# How is the direction of intercept determined?

Let's say I have a equation like as below (linear regression)

Y = intercept + x1+x2+x3...xn

intercept = 30

positive coeff sum = 40

negative coeff sum = -10

So, the final outcome becomes like as below

30 + 40 - 10 = 60

My question is why does intercept have to be +30?

It could have been -30 as well?

Whether logistic or linear regression, how is the sign of intercept determined?

Does intercept only take positive values always?

• ?? It doesn't have to be +30 or -30, this is what was estimated from your data, theoretically it could be any value. It doesn't have to be positive. Feb 16, 2022 at 10:59
• Why the neural-networks tag? That makes me think you have some other question for which this question is a proxy. Do you know about the XY problem?
– Dave
Feb 16, 2022 at 11:17
• It's fine if you removed the neural-networks tag because it was a mistake to include it in the first place, but your original inclusion of that tag leads me to wonder if you have some other question for which this is a proxy.
– Dave
Feb 16, 2022 at 17:44

It is determined by the estimation method you select. In OLS, the regression parameters $$\hat\beta_{OLS}$$ are determined by the following.

$$\hat\beta_{OLS}=(X^TX)^{-1}X^Ty$$

Whatever the result of that calculation turns out to be is the answer.

Logistic regression does not have a closed-form equation for its parameter vector, but it can be calculated as the parameter vector that minimizes the crossentropy loss function (same as how OLS minimizes the square loss function, which turns out to be the same as the $$\hat\beta_{OLS}$$ above). Whatever the intercept value is in the parameter vector is the intercept in the logistic regression; any real number is possible.

• is there any logic to this? I ask this because, my input variables explain only 30% of the outcome. And model has predicted the class probability to be 70%. So, intercept is 40.. Feb 16, 2022 at 13:04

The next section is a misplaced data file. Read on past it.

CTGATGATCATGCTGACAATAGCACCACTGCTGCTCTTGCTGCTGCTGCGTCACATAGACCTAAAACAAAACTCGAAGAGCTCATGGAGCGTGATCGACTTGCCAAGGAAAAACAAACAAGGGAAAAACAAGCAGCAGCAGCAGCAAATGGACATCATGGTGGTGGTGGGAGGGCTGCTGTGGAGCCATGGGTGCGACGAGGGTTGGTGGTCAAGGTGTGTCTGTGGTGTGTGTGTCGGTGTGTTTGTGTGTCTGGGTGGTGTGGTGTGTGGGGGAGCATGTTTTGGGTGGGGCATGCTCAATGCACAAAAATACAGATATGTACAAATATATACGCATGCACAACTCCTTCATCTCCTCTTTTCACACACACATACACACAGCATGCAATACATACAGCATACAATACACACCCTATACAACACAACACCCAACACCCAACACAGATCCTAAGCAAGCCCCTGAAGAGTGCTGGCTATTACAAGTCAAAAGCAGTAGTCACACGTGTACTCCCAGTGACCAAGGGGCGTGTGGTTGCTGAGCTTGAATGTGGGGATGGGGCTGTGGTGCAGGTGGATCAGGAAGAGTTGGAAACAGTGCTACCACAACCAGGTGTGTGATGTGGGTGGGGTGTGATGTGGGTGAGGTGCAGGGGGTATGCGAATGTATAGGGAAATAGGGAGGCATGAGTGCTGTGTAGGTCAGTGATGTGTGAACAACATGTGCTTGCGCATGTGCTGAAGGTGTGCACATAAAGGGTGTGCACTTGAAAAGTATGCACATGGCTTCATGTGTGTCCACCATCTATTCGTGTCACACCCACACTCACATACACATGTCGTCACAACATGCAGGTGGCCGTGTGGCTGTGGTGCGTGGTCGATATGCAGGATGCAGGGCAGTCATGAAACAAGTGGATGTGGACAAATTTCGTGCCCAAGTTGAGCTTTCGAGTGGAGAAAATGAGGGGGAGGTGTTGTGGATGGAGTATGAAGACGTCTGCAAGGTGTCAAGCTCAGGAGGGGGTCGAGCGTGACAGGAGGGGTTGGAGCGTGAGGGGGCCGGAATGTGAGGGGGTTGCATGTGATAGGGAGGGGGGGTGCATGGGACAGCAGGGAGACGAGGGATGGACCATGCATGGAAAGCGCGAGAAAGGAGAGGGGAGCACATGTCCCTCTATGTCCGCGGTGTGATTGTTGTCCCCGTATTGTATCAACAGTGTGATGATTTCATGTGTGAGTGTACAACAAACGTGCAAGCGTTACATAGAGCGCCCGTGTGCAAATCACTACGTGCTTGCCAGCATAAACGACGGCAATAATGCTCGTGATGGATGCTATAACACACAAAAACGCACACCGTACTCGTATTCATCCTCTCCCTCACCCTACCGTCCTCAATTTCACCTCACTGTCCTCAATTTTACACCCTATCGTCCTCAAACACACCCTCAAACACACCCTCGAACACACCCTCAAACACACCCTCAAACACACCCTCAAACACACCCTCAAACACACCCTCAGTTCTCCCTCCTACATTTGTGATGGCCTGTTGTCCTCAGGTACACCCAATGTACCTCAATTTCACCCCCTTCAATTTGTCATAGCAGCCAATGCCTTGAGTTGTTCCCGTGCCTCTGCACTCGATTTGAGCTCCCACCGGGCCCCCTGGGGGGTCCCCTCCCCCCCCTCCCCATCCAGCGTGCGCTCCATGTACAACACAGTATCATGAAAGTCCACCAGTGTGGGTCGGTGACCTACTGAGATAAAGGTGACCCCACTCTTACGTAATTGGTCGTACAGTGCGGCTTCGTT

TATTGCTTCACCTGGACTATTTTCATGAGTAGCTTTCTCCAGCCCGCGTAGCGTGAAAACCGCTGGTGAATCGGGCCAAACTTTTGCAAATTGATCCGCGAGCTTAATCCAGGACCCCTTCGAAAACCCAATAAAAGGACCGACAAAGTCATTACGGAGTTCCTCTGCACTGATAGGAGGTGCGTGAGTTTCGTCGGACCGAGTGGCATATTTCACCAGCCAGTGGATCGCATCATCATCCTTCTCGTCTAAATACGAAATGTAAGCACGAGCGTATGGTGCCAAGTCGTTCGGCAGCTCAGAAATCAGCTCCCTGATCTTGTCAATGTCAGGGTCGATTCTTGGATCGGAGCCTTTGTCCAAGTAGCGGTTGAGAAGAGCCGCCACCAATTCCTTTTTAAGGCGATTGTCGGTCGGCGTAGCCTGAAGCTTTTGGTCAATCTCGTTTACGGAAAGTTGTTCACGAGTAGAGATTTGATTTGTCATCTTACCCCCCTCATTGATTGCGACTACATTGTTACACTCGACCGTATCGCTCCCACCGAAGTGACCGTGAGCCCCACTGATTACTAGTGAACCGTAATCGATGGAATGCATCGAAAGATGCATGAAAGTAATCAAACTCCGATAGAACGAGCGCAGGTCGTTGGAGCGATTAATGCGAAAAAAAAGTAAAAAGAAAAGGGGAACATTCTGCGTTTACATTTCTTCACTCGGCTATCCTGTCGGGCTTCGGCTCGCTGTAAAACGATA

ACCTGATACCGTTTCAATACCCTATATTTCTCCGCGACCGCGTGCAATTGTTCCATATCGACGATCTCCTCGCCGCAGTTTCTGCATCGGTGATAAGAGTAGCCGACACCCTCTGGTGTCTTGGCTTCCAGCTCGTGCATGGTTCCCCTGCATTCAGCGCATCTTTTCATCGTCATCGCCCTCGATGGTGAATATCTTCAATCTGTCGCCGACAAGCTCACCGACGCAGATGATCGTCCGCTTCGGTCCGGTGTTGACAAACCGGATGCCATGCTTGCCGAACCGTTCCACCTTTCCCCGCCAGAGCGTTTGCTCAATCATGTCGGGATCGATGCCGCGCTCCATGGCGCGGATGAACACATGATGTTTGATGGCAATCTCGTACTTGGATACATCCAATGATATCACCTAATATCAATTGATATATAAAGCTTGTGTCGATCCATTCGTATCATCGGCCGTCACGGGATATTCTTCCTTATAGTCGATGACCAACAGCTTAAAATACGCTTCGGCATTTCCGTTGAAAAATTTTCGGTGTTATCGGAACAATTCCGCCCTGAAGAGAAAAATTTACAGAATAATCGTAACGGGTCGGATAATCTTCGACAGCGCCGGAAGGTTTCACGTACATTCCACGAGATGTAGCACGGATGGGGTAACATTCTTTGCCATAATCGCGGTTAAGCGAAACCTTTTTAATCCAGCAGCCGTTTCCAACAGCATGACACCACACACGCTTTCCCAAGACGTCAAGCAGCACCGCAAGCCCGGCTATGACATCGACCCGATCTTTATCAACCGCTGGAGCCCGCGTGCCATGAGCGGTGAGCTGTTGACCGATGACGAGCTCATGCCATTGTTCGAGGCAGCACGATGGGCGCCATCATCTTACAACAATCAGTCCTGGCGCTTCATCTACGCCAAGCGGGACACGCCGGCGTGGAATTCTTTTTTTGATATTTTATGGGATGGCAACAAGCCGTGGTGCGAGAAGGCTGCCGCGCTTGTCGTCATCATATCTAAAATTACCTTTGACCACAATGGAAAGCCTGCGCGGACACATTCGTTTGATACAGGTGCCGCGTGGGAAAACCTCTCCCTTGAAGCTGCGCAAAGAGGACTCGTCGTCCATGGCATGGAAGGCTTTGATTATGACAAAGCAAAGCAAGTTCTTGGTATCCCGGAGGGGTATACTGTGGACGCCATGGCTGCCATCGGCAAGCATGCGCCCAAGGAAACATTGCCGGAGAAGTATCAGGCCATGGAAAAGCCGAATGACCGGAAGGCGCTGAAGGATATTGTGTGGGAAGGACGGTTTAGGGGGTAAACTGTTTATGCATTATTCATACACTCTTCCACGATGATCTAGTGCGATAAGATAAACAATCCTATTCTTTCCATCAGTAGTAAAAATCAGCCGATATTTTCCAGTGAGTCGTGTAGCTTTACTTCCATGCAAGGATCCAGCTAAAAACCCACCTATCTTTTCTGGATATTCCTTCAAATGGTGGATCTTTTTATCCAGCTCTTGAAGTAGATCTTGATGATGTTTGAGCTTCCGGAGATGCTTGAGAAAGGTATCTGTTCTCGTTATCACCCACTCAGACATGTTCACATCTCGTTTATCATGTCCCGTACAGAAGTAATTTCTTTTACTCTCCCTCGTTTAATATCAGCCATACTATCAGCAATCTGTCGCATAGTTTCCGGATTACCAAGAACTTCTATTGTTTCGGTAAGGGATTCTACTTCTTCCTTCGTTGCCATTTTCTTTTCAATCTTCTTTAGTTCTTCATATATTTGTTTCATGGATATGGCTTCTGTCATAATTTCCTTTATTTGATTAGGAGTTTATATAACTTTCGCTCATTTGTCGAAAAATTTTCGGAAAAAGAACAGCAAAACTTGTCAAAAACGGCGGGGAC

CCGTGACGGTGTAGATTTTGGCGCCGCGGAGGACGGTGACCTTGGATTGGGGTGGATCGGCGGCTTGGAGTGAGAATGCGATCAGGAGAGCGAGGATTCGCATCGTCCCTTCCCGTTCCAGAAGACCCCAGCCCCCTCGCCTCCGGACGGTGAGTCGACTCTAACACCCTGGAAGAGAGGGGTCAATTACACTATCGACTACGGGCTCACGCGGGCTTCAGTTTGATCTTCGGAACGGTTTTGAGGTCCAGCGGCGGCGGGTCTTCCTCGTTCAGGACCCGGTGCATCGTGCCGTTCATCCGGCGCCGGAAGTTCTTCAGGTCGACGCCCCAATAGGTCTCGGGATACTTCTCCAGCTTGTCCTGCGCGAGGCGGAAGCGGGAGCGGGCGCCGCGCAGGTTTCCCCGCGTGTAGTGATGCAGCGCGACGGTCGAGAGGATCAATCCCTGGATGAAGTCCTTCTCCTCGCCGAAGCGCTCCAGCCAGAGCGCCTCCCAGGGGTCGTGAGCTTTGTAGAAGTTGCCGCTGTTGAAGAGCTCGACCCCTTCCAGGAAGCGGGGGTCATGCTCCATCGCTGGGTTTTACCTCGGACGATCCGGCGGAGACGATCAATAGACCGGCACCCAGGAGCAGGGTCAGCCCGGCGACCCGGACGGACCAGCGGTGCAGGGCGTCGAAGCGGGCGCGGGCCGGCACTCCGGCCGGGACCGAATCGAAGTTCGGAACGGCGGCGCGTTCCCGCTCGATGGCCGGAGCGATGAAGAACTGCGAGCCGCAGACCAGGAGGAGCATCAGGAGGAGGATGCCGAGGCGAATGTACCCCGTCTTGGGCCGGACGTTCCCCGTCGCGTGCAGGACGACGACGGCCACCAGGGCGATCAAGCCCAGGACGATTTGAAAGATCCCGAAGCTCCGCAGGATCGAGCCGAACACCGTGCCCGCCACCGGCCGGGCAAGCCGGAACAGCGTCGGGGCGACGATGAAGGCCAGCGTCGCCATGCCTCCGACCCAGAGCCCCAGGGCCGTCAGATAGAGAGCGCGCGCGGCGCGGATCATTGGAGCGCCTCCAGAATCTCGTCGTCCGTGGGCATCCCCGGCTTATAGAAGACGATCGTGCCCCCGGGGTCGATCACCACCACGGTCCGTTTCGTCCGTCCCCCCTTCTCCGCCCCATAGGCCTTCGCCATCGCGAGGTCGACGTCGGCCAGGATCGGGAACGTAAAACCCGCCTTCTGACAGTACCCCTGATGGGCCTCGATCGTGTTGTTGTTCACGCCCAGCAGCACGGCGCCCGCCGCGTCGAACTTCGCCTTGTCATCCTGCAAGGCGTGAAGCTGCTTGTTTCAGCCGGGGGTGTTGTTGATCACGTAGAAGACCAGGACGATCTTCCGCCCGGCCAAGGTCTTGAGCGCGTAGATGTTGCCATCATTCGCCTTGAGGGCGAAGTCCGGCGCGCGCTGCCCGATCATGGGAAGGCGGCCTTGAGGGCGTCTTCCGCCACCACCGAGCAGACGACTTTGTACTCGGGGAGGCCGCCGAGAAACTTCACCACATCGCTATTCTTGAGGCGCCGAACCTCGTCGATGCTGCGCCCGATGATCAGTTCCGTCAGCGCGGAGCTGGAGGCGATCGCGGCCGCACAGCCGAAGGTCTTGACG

• @TheGreat Logistic regression has its coefficients calculated a different way, and there is not a closed-form solution like there is in OLS. I gave that as an example of how the intercept is whatever the intercept in the parameter vector is that minimizes the loss function (square loss in OLS). // What do you mean that the input variables explain $30\%$ of the outcome? How do you calculate that? // What do you mean that the predicted class probability is $70\%?$ Is that for one observation? What about the other observations? // Do you mean an intercept of $40$ because $70-30=40?$
– Dave
Feb 16, 2022 at 13:11
• I have put a bounty on the below uestion. If you have time and are interested, can help me with the related question - Feb 16, 2022 at 13:29
• datascience.stackexchange.com/questions/107928/… Feb 16, 2022 at 13:30
• How are you getting the $30$ and $70?$
– Dave
Feb 16, 2022 at 17:25

For linear regression, the intercept can be positive or negative (or 0), and simply represents the value of the mean of Y when the hyperplane (your linear relationship) passes through the point where all of the explanatory variables are 0 (i.e, x=(0,0,...,0).) If you have data around (0,0,...,0), this point is meaningful, otherwise it's just a starting point for estimating the value of y for any x in your data range and doesn't have much practical value, itself.

For a logistic regression, it can also be positive or negative (or 0). Being negative, here, means that the probability (e^B0/(1+e^B0)) at x = (0,0,...,0) will be < 0.5 and being positive means that it will be > 0.05. Again, though, its practical value will depend on whether you are interested in (and have data around) that point.

Side note: I can't tell from the original question whether you are confusing variables and coefficients, and possibly missing that they are two different but required elements. For example, we might normally see:

y = intercept + B1X1 + B2X2 + ... + BnXn + noise

where each Bi is the coefficient (slope) of the corresponding Xi variable. The intercept is often written as B0.

The sum of the coefficients (your "coeff sum"), then, would only matter if you happened to be looking at the point where all of the X's have a value of 1. That's a very, very specific case that is rarely of particular interest (even with all binary variables, that's just one particular case.)